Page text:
Delta Air Lines posted a web loss of $408 million in its closing quarter of 2021 and warned of upcoming challenges as the Omicron variant drives a surge of COVID-19 instances.
The airline canceled greater than 2,000 flights since Christmas Eve because of employee shortages and dangerous winter climate, CEO Ed Bastian mentioned. Approximately 8,000 workers examined positive for COVID-19 during the last 4 weeks.
“While the rapidly spreading omicron variant has significantly impacted staffing levels and disrupted travel across the industry, Delta’s operation has stabilized over the last week and returned to pre-holiday performance,” Bastian mentioned in an announcement.
“Omicron is expected to temporarily delay the demand recovery 60 days, but as we look past the peak, we are confident in a strong spring and summer travel season with significant pent-up demand for consumer and business travel,” he added.
In complete, US airways have canceled greater than 31,300 flights since Dec. 24 in accordance with monitoring knowledge from FlightConscious. The complete amounted to about 7% of their deliberate schedules over that interval.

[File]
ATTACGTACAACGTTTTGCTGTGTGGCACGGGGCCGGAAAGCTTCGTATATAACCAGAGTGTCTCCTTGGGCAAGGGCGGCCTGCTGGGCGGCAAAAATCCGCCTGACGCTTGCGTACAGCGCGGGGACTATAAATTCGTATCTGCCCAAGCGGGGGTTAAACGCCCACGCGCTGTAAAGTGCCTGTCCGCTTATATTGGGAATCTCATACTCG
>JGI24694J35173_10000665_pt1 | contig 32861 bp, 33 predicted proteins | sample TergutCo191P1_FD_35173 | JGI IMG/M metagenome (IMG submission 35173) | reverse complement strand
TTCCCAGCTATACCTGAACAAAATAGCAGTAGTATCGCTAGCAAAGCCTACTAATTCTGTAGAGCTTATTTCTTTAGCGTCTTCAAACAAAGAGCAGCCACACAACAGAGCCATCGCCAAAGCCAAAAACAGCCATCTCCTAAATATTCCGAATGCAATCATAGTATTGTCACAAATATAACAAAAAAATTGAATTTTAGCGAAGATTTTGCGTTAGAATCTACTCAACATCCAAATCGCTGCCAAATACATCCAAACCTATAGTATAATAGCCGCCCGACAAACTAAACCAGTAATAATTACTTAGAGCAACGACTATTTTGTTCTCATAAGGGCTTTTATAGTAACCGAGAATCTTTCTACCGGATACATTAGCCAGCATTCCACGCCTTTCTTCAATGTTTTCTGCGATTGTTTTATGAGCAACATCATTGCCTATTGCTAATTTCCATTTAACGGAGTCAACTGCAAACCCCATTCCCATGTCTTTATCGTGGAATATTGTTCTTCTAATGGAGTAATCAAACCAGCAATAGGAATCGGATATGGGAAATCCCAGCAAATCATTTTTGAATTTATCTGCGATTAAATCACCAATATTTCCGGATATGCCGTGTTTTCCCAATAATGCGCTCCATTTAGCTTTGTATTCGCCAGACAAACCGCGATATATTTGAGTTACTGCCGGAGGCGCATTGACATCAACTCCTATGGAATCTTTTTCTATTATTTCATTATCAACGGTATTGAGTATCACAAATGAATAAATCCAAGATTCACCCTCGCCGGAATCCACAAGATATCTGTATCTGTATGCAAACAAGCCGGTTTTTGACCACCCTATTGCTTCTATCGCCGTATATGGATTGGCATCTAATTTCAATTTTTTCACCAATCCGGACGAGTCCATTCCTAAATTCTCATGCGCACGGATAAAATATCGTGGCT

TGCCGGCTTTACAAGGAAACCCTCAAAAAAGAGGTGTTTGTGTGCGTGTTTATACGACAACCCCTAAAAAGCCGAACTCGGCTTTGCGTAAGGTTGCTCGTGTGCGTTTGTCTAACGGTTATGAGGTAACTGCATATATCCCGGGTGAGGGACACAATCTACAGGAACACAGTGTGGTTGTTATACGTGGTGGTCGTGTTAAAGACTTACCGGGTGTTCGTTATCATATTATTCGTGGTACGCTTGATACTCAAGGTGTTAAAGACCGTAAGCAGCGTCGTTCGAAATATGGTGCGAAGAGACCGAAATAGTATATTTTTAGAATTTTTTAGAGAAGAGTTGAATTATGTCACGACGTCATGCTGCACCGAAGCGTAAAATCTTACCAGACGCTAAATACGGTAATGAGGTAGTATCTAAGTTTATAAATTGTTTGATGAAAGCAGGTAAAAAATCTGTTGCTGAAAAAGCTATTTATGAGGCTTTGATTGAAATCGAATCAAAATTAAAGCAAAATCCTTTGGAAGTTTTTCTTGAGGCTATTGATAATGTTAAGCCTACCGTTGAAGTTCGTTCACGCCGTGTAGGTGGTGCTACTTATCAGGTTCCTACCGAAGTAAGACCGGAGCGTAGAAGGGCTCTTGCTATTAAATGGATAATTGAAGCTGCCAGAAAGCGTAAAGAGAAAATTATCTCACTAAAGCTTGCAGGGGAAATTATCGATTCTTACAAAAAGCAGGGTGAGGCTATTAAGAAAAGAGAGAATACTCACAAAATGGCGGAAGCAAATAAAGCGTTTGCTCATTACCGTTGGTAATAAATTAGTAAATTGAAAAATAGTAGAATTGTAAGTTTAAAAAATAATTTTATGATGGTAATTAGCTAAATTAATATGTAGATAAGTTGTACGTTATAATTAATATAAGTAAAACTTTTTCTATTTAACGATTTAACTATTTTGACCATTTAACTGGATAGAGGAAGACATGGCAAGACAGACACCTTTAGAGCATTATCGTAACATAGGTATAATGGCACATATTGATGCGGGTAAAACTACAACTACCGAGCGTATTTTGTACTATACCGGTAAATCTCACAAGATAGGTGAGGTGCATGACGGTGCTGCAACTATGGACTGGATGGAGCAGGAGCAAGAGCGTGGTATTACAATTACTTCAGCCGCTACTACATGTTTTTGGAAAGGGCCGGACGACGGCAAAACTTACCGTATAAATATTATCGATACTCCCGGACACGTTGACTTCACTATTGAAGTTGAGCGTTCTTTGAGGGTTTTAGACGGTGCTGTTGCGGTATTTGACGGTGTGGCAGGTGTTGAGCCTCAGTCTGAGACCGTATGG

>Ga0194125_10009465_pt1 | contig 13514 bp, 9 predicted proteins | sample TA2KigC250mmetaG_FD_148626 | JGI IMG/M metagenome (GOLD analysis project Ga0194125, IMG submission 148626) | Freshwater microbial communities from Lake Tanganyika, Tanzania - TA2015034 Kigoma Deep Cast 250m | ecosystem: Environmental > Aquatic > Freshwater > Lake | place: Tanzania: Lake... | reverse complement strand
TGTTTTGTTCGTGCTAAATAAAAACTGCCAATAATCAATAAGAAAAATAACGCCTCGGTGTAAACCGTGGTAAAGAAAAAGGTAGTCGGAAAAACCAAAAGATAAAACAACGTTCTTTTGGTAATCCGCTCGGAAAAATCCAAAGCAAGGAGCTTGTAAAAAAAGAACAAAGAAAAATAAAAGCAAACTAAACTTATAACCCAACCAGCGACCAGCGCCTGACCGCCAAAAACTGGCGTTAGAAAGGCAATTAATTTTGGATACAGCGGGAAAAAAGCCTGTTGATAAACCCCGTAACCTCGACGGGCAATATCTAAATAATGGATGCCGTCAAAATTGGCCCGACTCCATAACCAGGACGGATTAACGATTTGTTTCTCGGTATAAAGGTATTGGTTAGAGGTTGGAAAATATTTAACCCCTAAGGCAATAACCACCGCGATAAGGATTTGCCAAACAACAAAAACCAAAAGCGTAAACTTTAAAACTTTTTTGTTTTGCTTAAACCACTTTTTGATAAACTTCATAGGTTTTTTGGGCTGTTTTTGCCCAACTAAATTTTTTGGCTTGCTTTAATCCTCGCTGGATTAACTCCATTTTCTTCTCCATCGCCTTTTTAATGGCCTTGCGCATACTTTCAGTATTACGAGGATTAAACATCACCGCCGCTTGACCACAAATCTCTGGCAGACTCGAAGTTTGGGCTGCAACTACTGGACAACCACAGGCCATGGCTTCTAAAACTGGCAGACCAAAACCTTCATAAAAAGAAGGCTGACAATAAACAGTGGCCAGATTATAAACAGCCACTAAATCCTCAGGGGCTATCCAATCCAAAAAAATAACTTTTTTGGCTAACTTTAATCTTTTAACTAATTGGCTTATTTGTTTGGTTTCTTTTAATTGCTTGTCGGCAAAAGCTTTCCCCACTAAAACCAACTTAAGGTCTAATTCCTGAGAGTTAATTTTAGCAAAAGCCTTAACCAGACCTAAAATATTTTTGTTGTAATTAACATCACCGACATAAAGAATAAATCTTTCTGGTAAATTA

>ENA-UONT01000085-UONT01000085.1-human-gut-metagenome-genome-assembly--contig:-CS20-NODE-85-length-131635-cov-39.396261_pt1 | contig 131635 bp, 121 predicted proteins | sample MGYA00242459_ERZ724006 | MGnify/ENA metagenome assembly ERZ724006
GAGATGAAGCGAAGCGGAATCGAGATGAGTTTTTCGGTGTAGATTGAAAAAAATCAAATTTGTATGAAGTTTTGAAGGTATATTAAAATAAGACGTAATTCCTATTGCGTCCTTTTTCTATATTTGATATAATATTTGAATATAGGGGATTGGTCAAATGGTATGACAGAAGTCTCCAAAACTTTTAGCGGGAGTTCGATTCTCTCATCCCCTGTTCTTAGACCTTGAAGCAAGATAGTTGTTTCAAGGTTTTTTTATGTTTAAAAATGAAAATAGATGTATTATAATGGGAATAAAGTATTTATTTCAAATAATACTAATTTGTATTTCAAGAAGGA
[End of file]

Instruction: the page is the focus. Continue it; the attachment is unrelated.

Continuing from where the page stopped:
Delta cited larger prices from gas and Omicron-related disruptions in its fourth quarter outcomes. Shares rose 3% in early buying and selling.
Executives anticipate the airline to put up one other loss in its first fiscal quarter of 2022 as Omicron saps journey demand in January and February. Despite the setback, Delta expects to attain profitability for the total 12 months, in accordance with CFO Dan Janki.
“Despite expectations for a loss in the March quarter, we remain positioned to generate a healthy profit in the June, September and December quarters, resulting in a meaningful profit in 2022,” Janki mentioned.
Delta’s fourth-quarter outcomes topped Wall Street’s expectations. Adjusted earnings per share was 22 cents, topping an anticipated 14 cents. Quarterly income was $9.47 billion, beating a projected $9.21 billion.
In the primary quarter, Delta projected its complete income will probably be 72% to 76% of what it was in the identical quarter previous to the pandemic. Flight capacities will probably be an estimated 83% to 85% of pre-pandemic ranges.